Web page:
Assessing communication channels and the impact of agricultural information used by farmers in watermelon production in Yimbo east ward, Siaya county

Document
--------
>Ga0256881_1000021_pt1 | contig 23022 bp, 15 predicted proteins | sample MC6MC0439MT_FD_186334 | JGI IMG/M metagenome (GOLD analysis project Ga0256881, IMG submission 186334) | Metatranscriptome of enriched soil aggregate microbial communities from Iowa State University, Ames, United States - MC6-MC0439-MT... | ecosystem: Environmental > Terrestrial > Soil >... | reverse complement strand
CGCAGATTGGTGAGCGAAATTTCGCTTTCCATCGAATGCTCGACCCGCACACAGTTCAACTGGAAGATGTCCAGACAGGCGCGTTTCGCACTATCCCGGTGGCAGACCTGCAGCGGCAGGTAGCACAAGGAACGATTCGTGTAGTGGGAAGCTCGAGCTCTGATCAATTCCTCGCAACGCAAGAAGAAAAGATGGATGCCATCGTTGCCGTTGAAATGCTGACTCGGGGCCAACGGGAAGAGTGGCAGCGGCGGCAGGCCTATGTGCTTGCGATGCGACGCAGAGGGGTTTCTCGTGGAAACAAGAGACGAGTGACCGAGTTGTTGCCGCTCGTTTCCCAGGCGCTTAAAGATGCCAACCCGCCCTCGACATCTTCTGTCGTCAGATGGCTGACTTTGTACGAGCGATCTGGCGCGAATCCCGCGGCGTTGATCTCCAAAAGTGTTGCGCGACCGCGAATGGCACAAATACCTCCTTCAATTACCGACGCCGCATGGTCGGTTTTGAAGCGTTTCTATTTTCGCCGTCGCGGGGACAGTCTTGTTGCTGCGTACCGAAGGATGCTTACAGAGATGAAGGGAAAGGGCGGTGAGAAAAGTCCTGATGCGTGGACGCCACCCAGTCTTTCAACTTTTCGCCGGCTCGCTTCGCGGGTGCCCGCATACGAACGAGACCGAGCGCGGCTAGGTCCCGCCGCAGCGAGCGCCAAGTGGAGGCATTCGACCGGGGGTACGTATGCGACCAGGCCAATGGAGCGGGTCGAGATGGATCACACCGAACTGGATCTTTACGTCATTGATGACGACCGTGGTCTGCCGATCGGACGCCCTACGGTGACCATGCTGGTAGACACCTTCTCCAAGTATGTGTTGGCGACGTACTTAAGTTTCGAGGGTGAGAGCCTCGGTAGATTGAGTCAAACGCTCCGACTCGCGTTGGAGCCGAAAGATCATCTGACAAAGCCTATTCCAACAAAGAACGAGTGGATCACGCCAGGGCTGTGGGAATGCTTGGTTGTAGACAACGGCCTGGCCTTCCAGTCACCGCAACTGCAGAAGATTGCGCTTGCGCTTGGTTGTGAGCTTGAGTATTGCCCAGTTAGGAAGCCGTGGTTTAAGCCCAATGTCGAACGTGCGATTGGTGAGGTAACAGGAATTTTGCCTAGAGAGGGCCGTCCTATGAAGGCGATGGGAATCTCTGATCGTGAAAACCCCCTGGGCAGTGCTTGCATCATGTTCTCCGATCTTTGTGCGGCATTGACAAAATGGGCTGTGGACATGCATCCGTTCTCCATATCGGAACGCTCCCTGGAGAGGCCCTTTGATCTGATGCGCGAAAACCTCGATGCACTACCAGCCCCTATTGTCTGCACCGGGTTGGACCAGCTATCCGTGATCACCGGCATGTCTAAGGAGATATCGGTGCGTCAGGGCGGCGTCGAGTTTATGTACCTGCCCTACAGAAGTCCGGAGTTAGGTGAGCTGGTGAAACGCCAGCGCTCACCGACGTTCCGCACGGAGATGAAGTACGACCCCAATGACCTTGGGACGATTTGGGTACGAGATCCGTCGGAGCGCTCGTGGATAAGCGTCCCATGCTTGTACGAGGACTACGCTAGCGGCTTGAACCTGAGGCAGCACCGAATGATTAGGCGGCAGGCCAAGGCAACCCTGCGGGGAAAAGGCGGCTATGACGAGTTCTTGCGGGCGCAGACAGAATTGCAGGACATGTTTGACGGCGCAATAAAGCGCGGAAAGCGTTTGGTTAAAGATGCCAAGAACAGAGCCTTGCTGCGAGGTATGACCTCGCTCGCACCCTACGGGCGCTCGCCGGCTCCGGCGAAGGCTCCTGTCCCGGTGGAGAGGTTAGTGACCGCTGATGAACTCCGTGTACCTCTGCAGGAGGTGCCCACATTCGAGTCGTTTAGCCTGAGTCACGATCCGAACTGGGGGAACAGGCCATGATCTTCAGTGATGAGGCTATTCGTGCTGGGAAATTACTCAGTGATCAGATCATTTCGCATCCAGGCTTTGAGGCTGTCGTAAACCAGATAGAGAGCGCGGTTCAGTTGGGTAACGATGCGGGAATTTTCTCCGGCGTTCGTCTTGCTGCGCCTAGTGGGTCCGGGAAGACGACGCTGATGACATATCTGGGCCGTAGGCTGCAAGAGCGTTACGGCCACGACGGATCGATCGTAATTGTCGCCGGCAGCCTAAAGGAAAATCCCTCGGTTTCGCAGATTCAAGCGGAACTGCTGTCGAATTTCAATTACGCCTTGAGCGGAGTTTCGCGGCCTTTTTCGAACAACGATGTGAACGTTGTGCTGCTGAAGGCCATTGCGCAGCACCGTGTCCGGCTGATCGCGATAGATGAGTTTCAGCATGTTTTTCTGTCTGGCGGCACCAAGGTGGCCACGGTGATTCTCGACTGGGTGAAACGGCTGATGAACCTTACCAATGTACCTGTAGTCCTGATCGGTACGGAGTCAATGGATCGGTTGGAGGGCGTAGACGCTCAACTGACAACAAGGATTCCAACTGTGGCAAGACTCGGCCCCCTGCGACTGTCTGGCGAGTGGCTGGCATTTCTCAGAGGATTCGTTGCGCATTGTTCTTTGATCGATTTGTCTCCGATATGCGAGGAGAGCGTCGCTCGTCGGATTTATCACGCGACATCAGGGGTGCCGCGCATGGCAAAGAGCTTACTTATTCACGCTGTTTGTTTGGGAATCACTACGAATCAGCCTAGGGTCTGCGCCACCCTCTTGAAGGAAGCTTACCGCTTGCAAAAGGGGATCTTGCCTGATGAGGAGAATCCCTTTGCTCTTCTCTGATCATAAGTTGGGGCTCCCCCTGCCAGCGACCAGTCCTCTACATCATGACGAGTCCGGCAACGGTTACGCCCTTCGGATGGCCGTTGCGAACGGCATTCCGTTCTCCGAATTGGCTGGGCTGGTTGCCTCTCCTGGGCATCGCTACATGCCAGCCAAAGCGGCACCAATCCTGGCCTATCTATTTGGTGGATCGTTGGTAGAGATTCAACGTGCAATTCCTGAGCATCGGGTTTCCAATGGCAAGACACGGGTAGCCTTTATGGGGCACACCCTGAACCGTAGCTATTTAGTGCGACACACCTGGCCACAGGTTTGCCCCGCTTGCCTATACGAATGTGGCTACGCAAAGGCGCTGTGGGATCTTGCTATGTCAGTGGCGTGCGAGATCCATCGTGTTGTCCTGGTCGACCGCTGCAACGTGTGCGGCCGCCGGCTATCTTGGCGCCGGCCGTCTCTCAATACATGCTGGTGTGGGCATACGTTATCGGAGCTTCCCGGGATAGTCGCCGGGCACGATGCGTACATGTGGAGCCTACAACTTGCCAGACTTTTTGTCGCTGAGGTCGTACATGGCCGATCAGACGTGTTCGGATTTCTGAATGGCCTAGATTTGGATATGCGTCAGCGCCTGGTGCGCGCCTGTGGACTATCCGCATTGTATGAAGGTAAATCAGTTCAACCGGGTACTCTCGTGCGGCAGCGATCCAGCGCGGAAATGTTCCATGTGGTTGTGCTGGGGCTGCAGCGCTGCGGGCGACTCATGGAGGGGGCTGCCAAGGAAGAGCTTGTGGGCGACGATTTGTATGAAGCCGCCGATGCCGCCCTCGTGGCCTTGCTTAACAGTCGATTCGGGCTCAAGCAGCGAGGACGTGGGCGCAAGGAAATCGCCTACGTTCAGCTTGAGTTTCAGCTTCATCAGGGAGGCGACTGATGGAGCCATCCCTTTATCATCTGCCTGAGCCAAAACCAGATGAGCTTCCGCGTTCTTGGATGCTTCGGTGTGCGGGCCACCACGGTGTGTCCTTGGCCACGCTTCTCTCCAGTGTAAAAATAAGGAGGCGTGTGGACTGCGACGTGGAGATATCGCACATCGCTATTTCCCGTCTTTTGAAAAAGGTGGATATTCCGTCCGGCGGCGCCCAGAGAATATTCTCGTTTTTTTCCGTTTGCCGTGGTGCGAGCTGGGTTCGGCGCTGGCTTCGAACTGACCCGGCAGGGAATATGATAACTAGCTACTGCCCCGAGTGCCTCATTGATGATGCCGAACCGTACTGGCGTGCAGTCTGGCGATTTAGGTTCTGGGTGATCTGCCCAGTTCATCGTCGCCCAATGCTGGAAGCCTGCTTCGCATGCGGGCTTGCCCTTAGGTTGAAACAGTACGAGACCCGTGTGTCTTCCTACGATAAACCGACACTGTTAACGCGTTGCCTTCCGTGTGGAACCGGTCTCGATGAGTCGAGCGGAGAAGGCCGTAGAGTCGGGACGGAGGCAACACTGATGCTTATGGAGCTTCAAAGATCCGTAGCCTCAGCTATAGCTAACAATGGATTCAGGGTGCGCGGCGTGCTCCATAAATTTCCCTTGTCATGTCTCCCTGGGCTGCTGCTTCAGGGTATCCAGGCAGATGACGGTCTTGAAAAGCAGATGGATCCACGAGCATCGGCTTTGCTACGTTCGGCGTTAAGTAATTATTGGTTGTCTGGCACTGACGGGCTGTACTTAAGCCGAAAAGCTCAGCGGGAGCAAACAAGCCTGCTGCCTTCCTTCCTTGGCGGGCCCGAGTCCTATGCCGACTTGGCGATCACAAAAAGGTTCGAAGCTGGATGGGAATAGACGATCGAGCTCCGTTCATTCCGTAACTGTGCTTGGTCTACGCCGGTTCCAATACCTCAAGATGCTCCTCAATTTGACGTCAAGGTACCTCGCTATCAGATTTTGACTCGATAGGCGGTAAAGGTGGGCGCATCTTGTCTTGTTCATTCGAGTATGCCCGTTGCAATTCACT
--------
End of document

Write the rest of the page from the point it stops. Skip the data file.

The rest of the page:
Agricultural sector forms the backbone of the global economy and serves as the means of revenue of about 50% of the world’s population and Kenya is not an exception. In this regard Agriculture has been prioritized vision 2030, which aims at transforming Kenya to a middle income and rapidly industrializing country by the year 2030. This study sought to establish the communication channels used by watermelon farmers in Yimbo East Ward to access Agricultural information, the impact of the Agricultural information and challenges the farmers experience while trying to access the information. The target population of the study was 30 farmers in the region but the researcher was able to access 25 who accounted for 83%. Data was collected through structured individual interviews and observations were made during the farm visits. The data collected was analyzed using narrative analysis and exploratory analysis to graphically summarise the situation on the ground. The study found out that most of the watermelon farmer’s use radios, fellow farmers and telephone calls to acquire agricultural information on watermelon production while extension officers, television, mobile text messages, farm magazines and newspapers were the channels which were least used. The study concluded that radios, fellow farmers and telephone calls had numerous strengths hence were considered more advantageous by farmers than the other channels. Further, extension officers and radio were the two channels considered by many farmers in the study to have accurate information. There is therefore need for to establish a community FM radio stations to promote dissemination of information on watermelon production and knowledge to farmers in the region because of numerous advantages of radio. Further, the watermelon farmers required agricultural information on market prices, financial management and methods of irrigation, use of insecticides and soil improvement. Positive impacts of the information experienced by farmers were mainly high quality produce and early maturity. On the other hand, the main negative impacts of the information received included lack of follow-up process to stimulate the success, higher cost but lower productivity and low selling price. Some of the challenges that farmers experience were mainly costs of acquiring information and lack of feedback. Setting up of well-equipped community resource centres would be a plus as the famers could access information at their leisure and affordably. Farmers need to be engaged, persuaded and shown the benefits of variety communication channels in watermelon production through farmers field days and demonstrations in order for them to learn, ask questions and provide their own feedback to the extension officers as well as researchers. Lastly, the study not only recommends more agricultural extension officers in the region but facilitated with necessary equipment and funds for them to remain relevant in terms of information and knowledge delivery to the farmers.